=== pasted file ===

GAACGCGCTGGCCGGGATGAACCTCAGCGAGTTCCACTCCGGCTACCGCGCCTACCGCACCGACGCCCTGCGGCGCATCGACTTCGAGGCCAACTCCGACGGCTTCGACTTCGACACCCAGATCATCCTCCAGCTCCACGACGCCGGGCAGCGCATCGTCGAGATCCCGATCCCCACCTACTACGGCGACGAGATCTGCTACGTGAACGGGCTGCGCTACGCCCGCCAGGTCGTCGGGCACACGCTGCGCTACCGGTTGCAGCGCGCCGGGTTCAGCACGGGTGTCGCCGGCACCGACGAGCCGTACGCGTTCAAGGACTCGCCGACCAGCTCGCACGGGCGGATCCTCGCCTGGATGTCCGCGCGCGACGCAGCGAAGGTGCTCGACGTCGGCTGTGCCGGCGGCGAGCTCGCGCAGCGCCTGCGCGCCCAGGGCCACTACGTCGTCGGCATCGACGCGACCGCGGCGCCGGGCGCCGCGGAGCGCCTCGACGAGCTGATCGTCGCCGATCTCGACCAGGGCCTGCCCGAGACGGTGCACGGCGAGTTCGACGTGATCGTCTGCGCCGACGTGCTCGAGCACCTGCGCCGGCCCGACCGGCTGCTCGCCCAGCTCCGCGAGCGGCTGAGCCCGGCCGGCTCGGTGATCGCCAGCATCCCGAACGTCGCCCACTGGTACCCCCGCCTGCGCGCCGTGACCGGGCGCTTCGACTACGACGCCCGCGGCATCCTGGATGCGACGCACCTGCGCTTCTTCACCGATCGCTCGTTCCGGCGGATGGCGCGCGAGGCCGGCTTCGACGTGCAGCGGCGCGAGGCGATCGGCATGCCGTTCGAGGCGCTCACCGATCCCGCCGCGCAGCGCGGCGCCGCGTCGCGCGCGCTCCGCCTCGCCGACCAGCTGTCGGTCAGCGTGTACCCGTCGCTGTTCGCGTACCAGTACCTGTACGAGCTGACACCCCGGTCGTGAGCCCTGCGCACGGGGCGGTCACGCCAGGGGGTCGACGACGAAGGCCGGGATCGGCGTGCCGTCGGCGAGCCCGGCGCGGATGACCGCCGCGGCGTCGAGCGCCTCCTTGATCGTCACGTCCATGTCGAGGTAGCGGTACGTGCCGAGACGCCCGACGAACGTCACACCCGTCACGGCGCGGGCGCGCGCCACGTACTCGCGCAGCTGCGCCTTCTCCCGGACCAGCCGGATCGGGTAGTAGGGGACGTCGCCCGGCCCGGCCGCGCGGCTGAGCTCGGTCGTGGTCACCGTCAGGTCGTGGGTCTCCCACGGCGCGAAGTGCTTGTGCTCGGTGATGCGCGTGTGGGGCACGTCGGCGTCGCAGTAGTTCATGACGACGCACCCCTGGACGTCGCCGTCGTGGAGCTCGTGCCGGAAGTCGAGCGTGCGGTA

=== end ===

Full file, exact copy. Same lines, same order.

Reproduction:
GAACGCGCTGGCCGGGATGAACCTCAGCGAGTTCCACTCCGGCTACCGCGCCTACCGCACCGACGCCCTGCGGCGCATCGACTTCGAGGCCAACTCCGACGGCTTCGACTTCGACACCCAGATCATCCTCCAGCTCCACGACGCCGGGCAGCGCATCGTCGAGATCCCGATCCCCACCTACTACGGCGACGAGATCTGCTACGTGAACGGGCTGCGCTACGCCCGCCAGGTCGTCGGGCACACGCTGCGCTACCGGTTGCAGCGCGCCGGGTTCAGCACGGGTGTCGCCGGCACCGACGAGCCGTACGCGTTCAAGGACTCGCCGACCAGCTCGCACGGGCGGATCCTCGCCTGGATGTCCGCGCGCGACGCAGCGAAGGTGCTCGACGTCGGCTGTGCCGGCGGCGAGCTCGCGCAGCGCCTGCGCGCCCAGGGCCACTACGTCGTCGGCATCGACGCGACCGCGGCGCCGGGCGCCGCGGAGCGCCTCGACGAGCTGATCGTCGCCGATCTCGACCAGGGCCTGCCCGAGACGGTGCACGGCGAGTTCGACGTGATCGTCTGCGCCGACGTGCTCGAGCACCTGCGCCGGCCCGACCGGCTGCTCGCCCAGCTCCGCGAGCGGCTGAGCCCGGCCGGCTCGGTGATCGCCAGCATCCCGAACGTCGCCCACTGGTACCCCCGCCTGCGCGCCGTGACCGGGCGCTTCGACTACGACGCCCGCGGCATCCTGGATGCGACGCACCTGCGCTTCTTCACCGATCGCTCGTTCCGGCGGATGGCGCGCGAGGCCGGCTTCGACGTGCAGCGGCGCGAGGCGATCGGCATGCCGTTCGAGGCGCTCACCGATCCCGCCGCGCAGCGCGGCGCCGCGTCGCGCGCGCTCCGCCTCGCCGACCAGCTGTCGGTCAGCGTGTACCCGTCGCTGTTCGCGTACCAGTACCTGTACGAGCTGACACCCCGGTCGTGAGCCCTGCGCACGGGGCGGTCACGCCAGGGGGTCGACGACGAAGGCCGGGATCGGCGTGCCGTCGGCGAGCCCGGCGCGGATGACCGCCGCGGCGTCGAGCGCCTCCTTGATCGTCACGTCCATGTCGAGGTAGCGGTACGTGCCGAGACGCCCGACGAACGTCACACCCGTCACGGCGCGGGCGCGCGCCACGTACTCGCGCAGCTGCGCCTTCTCCCGGACCAGCCGGATCGGGTAGTAGGGGACGTCGCCCGGCCCGGCCGCGCGGCTGAGCTCGGTCGTGGTCACCGTCAGGTCGTGGGTCTCCCACGGCGCGAAGTGCTTGTGCTCGGTGATGCGCGTGTGGGGCACGTCGGCGTCGCAGTAGTTCATGACGACGCACCCCTGGACGTCGCCGTCGTGGAGCTCGTGCCGGAAGTCGAGCGTGCGGTA